In March 2003, half-a-dozen representatives of the Canadian Unregistered Firearms Owners Association–an organization fighting to have C-68 repealed–came to Trois-Rivières to demonstrate their support for Laflamme. A few months later, the Crown attorney’s office contacted Bizier to suggest that if Laflamme pleaded guilty, the prosecution would recommend an unconditional discharge. When Laflamme discovered that the plea would likely stop him from being eligible for a firearms licence, he had to refuse. Instead, Bizier filed a brief in February 2004 to ask the court, when the trial comes, to reject the evidence against his client on the basis that the accused had been arbitrarily detained and searched, in violation of his charter rights.

While Jean-Francois Laflamme was waiting for his trial last fall, his mother, Marie Laflamme, spoke to the Western Standard, in the family’s modest bungalow in Plessisville. As she spoke, tears were running down her cheeks. “I am very emotional about this,” she apologized. “He is our only son . . . He was not a criminal . . . He was just going to relax . . . This has made our lives quite miserable.” The family has spent thousands of dollars on legal expenses, “borrowed on credit,” adds Jean-Francois’s father, Normand Laflamme, also a machine-tool operator.

On the afternoon of April 20, 2005, more than two-and-a-half years after the fatidic night, and the day before the trial was scheduled, the Crown withdrew the charge against Laflamme. The next morning, the Crown prosecutor made a brief statement to the judge, explaining it was “for humanitarian reasons.”

Had Laflamme’s trial proceeded it could have been a public relations nightmare for the province and the feds. If the Crown lost, it would prove gun laws to be toothless. A successful prosecution might see Laflamme, branded a criminal, becoming a symbol of the irrationality of Canada’s gun laws. Over the past few years, some provinces have taken pains to avoid laying charges in cases like this one specifically to avoid a public legal battle.

The assistant chief Crown prosecutor for the district, Jacques Mercier, insists he faced no political pressure to let Laflamme off, though he admits that he consulted with the provincial Department of Justice on the case. He claims that the police “acted correctly,” and that Laflamme would “probably have been found guilty,” but the Crown didn’t want to burden him with a criminal record. As to the wisdom of the gun licensing laws that led to the charges, Mercier says, “I don’t make value judgements.” Pierre Rivard, an SQ spokesman, says, “We are only there to enforce the law.” He adds that “if the law changes,” they would reconsider their policies.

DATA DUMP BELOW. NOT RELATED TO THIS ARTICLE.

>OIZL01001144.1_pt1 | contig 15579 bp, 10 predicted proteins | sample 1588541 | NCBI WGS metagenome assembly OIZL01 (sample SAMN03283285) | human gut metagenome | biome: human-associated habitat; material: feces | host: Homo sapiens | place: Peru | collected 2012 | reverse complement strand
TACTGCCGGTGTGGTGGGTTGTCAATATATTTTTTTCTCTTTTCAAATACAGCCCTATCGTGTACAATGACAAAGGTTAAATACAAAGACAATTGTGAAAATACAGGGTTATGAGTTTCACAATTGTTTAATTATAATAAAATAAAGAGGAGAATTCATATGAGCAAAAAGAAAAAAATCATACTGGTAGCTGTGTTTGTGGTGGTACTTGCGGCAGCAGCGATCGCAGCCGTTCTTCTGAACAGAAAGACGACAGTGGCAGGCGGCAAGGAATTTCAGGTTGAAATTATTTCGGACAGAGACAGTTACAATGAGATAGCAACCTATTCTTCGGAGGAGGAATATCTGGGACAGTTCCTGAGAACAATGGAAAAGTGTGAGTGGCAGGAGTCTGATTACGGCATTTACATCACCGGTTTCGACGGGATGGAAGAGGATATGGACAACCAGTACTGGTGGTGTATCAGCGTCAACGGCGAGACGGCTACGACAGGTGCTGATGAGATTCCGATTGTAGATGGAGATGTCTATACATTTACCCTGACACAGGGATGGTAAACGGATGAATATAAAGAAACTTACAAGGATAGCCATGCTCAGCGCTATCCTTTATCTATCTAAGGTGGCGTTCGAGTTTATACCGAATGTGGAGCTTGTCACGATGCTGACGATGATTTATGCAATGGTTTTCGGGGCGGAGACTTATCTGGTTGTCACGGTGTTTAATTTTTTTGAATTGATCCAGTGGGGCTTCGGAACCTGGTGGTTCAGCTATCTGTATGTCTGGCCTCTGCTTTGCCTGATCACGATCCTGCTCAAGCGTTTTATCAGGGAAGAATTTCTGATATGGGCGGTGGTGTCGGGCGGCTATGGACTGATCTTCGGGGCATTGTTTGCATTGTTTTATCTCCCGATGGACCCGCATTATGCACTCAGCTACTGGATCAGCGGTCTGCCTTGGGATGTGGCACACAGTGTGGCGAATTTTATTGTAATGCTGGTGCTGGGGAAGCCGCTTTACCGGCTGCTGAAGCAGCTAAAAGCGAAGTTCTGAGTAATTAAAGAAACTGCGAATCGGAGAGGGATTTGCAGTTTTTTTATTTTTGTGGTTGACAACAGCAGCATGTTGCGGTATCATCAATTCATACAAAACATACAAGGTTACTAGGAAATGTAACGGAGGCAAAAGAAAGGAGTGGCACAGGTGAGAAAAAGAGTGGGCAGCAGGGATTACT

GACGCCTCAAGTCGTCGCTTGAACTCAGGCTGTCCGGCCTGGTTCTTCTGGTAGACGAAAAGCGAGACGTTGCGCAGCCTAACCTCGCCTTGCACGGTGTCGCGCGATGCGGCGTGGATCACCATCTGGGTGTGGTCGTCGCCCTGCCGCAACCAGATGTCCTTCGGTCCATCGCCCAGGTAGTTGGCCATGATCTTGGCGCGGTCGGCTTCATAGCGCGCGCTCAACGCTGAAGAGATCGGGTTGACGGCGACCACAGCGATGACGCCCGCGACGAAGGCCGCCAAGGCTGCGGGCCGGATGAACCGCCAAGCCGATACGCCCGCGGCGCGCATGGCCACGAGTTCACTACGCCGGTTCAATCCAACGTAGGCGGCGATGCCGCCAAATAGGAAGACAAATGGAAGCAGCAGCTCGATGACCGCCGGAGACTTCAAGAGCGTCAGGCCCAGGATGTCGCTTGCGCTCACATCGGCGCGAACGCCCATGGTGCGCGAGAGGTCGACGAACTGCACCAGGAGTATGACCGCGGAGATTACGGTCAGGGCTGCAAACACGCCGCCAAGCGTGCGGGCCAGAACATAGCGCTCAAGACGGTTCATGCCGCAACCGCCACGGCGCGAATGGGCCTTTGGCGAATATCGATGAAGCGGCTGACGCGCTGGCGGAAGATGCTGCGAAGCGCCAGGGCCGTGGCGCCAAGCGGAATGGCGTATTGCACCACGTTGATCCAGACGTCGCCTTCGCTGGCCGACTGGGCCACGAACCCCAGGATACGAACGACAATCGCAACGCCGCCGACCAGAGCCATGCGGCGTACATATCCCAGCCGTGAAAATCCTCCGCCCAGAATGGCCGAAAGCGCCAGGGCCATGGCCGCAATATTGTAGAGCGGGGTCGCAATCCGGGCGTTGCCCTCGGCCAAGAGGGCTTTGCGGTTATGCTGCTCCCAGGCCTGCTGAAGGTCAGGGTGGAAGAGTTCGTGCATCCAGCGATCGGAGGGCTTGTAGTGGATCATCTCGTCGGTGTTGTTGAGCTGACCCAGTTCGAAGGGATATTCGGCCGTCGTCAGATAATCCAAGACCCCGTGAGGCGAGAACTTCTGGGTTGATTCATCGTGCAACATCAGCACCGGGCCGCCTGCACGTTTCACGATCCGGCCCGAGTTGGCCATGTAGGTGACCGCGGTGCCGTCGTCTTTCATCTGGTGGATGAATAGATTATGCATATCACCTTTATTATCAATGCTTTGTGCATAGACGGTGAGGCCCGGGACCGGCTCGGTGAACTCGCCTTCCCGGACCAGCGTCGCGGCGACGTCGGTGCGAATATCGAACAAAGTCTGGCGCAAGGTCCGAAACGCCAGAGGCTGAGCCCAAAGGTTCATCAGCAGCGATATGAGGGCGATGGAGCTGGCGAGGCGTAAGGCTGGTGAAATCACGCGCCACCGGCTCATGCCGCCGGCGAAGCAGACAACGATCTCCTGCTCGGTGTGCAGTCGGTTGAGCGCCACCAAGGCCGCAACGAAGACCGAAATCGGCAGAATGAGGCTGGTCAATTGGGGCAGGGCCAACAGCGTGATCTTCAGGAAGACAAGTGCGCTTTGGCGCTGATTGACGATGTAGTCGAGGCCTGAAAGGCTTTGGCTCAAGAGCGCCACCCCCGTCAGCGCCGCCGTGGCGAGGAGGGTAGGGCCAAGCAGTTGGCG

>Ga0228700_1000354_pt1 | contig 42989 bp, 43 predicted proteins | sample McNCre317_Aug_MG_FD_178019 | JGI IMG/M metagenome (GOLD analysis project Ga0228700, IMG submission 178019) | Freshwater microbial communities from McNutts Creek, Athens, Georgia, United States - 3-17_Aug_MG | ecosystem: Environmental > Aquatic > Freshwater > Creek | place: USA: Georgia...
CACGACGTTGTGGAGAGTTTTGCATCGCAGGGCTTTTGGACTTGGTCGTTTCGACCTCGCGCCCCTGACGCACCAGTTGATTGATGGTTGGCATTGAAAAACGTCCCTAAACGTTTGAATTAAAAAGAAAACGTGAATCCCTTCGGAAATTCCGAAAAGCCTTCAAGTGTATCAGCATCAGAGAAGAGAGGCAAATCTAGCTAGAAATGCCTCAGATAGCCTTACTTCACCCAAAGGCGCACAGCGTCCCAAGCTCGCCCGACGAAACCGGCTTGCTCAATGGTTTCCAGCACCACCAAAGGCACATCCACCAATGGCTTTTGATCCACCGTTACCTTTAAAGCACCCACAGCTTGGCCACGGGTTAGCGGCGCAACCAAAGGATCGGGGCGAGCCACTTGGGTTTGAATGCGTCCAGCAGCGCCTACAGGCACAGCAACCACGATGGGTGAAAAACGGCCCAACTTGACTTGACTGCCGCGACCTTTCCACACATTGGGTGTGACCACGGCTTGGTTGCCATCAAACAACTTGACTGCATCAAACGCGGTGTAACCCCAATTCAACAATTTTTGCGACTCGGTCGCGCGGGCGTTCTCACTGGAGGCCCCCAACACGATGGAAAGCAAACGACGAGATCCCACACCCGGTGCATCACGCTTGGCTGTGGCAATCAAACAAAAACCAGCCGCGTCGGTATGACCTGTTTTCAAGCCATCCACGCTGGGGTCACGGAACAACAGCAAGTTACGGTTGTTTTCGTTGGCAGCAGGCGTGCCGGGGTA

Jean-Francois Laflamme is looking forward to getting his firearm licence before the bear hunting season starts. He says he got a phone message from the Canada Firearms Centre suggesting it is on its way. But the SQ also administers the licence application process in Quebec, and Rivard, who speaks for both the CFC and the SQ, will not comment on the progress of Laflamme’s file, except to say that the police “will consider his application.”

Jean-Francois’s family is hoping that everything will soon return to normal so they can go back to their quiet lives. They never asked for any attention. Normand Laflamme says they didn’t even complain to their local MP, because they considered the problem “a private matter.” When asked how he feels about the gun laws that brought his family so much grief, he replies with resignation: “As time passes, things are getting more complex.”

Born in Sherbrooke, Quebec, Pierre Lemieux is an economist, author, professor, and consultant. His books have been published in Paris (at Presses Universitaires de France and at Belles Lettres) and Montreal, and translated into a few foreign languages. Pierre Lemieux is columnist at the Western Standard, and a frequent contributor to the National Post and other newspapers in the world. Check out his website at: